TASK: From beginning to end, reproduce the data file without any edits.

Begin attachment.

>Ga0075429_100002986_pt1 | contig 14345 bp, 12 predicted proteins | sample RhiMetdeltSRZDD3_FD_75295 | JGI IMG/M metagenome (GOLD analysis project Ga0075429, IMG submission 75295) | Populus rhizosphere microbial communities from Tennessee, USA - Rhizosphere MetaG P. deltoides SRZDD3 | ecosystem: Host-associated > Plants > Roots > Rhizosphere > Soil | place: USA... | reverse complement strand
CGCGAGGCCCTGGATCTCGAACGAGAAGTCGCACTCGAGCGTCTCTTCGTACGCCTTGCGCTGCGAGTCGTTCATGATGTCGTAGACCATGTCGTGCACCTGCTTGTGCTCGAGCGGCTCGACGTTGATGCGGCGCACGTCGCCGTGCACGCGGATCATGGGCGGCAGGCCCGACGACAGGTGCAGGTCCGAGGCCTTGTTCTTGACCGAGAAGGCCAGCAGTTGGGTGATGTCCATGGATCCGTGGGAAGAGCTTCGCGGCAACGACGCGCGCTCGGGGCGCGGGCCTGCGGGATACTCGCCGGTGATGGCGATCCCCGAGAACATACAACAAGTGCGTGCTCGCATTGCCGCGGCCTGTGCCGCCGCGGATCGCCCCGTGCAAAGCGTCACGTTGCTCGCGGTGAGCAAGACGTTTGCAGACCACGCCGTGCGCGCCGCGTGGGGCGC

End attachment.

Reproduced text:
>Ga0075429_100002986_pt1 | contig 14345 bp, 12 predicted proteins | sample RhiMetdeltSRZDD3_FD_75295 | JGI IMG/M metagenome (GOLD analysis project Ga0075429, IMG submission 75295) | Populus rhizosphere microbial communities from Tennessee, USA - Rhizosphere MetaG P. deltoides SRZDD3 | ecosystem: Host-associated > Plants > Roots > Rhizosphere > Soil | place: USA... | reverse complement strand
CGCGAGGCCCTGGATCTCGAACGAGAAGTCGCACTCGAGCGTCTCTTCGTACGCCTTGCGCTGCGAGTCGTTCATGATGTCGTAGACCATGTCGTGCACCTGCTTGTGCTCGAGCGGCTCGACGTTGATGCGGCGCACGTCGCCGTGCACGCGGATCATGGGCGGCAGGCCCGACGACAGGTGCAGGTCCGAGGCCTTGTTCTTGACCGAGAAGGCCAGCAGTTGGGTGATGTCCATGGATCCGTGGGAAGAGCTTCGCGGCAACGACGCGCGCTCGGGGCGCGGGCCTGCGGGATACTCGCCGGTGATGGCGATCCCCGAGAACATACAACAAGTGCGTGCTCGCATTGCCGCGGCCTGTGCCGCCGCGGATCGCCCCGTGCAAAGCGTCACGTTGCTCGCGGTGAGCAAGACGTTTGCAGACCACGCCGTGCGCGCCGCGTGGGGCGC